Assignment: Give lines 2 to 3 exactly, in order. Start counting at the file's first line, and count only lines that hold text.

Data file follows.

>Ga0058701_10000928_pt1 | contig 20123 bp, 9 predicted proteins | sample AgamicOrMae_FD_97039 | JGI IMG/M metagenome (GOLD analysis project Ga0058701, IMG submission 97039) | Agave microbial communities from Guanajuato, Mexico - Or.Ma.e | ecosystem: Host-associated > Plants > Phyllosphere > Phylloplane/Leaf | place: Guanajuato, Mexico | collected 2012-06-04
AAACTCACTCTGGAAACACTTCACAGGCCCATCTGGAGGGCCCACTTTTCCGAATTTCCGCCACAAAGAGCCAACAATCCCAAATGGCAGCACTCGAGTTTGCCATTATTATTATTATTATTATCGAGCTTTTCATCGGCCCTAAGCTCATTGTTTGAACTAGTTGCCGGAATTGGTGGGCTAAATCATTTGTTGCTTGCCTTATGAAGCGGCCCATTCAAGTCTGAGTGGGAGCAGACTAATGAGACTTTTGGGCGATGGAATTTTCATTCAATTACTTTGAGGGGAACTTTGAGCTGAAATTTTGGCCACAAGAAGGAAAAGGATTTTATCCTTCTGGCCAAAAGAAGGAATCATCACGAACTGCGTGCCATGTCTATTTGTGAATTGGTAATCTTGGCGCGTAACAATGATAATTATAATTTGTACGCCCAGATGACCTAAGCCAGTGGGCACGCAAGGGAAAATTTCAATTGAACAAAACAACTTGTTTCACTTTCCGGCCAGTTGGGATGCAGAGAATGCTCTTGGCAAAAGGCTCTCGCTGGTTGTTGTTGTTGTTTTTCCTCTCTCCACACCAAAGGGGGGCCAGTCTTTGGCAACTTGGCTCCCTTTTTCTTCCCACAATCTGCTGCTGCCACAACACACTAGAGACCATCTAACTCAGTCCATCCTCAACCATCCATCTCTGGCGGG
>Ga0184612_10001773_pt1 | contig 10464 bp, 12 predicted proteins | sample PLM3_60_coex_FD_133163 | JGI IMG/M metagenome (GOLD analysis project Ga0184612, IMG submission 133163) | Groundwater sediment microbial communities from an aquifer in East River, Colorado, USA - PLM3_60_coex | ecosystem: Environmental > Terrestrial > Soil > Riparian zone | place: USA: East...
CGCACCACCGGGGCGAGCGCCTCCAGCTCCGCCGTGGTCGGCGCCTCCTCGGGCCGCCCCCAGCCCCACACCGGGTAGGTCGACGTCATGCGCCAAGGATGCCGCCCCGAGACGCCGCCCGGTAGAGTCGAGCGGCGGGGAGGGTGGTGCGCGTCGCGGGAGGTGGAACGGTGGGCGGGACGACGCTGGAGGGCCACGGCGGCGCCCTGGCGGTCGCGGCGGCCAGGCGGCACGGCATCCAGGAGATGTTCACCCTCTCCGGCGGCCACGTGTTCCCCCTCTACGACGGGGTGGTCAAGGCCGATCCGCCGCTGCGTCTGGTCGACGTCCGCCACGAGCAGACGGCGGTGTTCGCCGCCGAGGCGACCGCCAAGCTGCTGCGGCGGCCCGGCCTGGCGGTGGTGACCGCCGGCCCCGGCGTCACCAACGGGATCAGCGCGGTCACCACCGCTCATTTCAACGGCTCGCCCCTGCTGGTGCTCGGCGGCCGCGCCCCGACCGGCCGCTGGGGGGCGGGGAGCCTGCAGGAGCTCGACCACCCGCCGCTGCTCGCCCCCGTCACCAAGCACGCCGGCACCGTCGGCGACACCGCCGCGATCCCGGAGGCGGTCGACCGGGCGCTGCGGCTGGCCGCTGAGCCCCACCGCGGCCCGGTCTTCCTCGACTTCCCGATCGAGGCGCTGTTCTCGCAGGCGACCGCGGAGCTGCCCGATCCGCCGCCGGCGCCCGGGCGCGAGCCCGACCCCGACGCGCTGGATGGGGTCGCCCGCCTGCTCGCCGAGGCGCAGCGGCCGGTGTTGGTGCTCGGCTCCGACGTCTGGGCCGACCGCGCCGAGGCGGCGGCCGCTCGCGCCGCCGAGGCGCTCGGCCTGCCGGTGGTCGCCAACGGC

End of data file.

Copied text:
AAACTCACTCTGGAAACACTTCACAGGCCCATCTGGAGGGCCCACTTTTCCGAATTTCCGCCACAAAGAGCCAACAATCCCAAATGGCAGCACTCGAGTTTGCCATTATTATTATTATTATTATCGAGCTTTTCATCGGCCCTAAGCTCATTGTTTGAACTAGTTGCCGGAATTGGTGGGCTAAATCATTTGTTGCTTGCCTTATGAAGCGGCCCATTCAAGTCTGAGTGGGAGCAGACTAATGAGACTTTTGGGCGATGGAATTTTCATTCAATTACTTTGAGGGGAACTTTGAGCTGAAATTTTGGCCACAAGAAGGAAAAGGATTTTATCCTTCTGGCCAAAAGAAGGAATCATCACGAACTGCGTGCCATGTCTATTTGTGAATTGGTAATCTTGGCGCGTAACAATGATAATTATAATTTGTACGCCCAGATGACCTAAGCCAGTGGGCACGCAAGGGAAAATTTCAATTGAACAAAACAACTTGTTTCACTTTCCGGCCAGTTGGGATGCAGAGAATGCTCTTGGCAAAAGGCTCTCGCTGGTTGTTGTTGTTGTTTTTCCTCTCTCCACACCAAAGGGGGGCCAGTCTTTGGCAACTTGGCTCCCTTTTTCTTCCCACAATCTGCTGCTGCCACAACACACTAGAGACCATCTAACTCAGTCCATCCTCAACCATCCATCTCTGGCGGG
>Ga0184612_10001773_pt1 | contig 10464 bp, 12 predicted proteins | sample PLM3_60_coex_FD_133163 | JGI IMG/M metagenome (GOLD analysis project Ga0184612, IMG submission 133163) | Groundwater sediment microbial communities from an aquifer in East River, Colorado, USA - PLM3_60_coex | ecosystem: Environmental > Terrestrial > Soil > Riparian zone | place: USA: East...